Accounts of rape, murder, mutilation, and torture run like a bloodred thread through modernist literature in the German language. Previous accounts of German literary modernism have linked its fascination with violent destruction either to the militant avant-garde on the left or to fascist modernism on the right. Critics have noted that high modernists depicted violence through its impact on their own victimised protagonists. But by minimising and ignoring the often disturbing attraction to aggression in the works of Franz Kafka and others, these prevalent readings have filtered out much of the provocative and productive potential of German modernism.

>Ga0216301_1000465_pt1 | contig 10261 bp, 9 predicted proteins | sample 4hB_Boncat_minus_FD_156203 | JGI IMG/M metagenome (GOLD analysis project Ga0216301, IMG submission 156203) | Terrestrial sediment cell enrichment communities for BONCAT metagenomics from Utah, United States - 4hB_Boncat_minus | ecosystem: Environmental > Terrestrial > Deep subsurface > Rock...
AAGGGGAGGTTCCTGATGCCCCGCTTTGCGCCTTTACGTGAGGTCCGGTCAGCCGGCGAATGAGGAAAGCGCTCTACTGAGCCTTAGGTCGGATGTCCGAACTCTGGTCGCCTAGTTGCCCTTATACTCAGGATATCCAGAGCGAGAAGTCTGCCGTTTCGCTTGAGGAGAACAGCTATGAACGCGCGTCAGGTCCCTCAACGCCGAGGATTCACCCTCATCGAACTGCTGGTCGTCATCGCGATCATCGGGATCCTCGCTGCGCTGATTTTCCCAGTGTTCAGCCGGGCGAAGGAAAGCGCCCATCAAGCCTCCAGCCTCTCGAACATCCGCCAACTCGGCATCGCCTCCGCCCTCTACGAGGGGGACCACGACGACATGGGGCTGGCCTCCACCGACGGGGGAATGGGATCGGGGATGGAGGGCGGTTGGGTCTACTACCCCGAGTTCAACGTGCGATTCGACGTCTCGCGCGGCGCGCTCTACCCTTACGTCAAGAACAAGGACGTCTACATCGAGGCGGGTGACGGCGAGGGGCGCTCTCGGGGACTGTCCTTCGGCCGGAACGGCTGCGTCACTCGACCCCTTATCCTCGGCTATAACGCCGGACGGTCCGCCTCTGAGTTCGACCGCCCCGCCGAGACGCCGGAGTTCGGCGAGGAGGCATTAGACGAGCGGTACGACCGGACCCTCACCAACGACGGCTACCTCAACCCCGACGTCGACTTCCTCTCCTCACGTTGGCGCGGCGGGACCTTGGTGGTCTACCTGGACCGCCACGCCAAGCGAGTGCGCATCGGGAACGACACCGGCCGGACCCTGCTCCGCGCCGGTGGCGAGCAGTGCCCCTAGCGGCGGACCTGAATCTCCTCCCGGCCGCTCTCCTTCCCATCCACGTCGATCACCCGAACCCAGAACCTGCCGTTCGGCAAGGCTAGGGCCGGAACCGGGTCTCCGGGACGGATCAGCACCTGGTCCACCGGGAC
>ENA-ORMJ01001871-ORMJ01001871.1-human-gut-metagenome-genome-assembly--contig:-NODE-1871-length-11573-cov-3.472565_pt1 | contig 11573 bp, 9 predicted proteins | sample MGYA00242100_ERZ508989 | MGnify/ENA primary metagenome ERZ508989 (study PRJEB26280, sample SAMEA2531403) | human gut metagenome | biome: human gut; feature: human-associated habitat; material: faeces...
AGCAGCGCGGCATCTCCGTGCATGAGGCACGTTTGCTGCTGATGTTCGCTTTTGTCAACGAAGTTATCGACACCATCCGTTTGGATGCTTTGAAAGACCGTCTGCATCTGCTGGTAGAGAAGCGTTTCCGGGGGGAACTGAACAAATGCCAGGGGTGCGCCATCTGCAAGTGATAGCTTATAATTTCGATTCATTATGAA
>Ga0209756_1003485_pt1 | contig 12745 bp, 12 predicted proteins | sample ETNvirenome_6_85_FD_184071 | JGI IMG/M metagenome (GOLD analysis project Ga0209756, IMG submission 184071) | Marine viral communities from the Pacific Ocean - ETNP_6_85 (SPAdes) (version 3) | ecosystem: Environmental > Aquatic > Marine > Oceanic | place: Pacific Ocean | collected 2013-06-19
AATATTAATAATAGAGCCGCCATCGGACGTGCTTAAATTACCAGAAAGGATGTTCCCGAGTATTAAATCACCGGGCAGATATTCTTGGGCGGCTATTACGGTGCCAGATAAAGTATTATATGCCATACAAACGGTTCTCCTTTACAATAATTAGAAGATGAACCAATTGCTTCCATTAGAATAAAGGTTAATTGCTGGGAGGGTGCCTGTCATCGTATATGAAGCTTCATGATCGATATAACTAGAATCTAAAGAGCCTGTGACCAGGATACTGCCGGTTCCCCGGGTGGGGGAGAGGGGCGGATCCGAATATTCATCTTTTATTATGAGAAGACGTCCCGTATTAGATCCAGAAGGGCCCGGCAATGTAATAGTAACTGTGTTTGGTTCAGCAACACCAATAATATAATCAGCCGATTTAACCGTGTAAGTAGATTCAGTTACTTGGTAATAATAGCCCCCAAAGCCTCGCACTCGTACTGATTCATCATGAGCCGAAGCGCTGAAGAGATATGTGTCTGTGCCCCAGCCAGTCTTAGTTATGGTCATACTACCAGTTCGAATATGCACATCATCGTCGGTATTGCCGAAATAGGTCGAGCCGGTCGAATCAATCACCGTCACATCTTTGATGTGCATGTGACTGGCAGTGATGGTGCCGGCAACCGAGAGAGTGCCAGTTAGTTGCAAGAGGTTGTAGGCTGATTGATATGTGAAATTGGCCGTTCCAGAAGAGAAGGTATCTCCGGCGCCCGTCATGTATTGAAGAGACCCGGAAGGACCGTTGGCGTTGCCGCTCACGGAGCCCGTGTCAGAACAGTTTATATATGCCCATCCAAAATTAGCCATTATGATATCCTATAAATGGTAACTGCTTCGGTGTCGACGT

Kai Evers's Violent Modernists: The Aesthetics of Destruction in Twentieth-Century German Literature develops a new understanding of German modernism that moves beyond the oversimplified dichotomy of an avant-garde prone to aggression on the one hand and a modernism opposed to violence on the other. Analysing works by Robert Musil, Franz Kafka, Karl Kraus, Walter Benjamin, Elias Canetti, and others, Evers argues that these authors are among the most innovative thinkers on violence and its impact on contemporary concepts of the self, history, and society.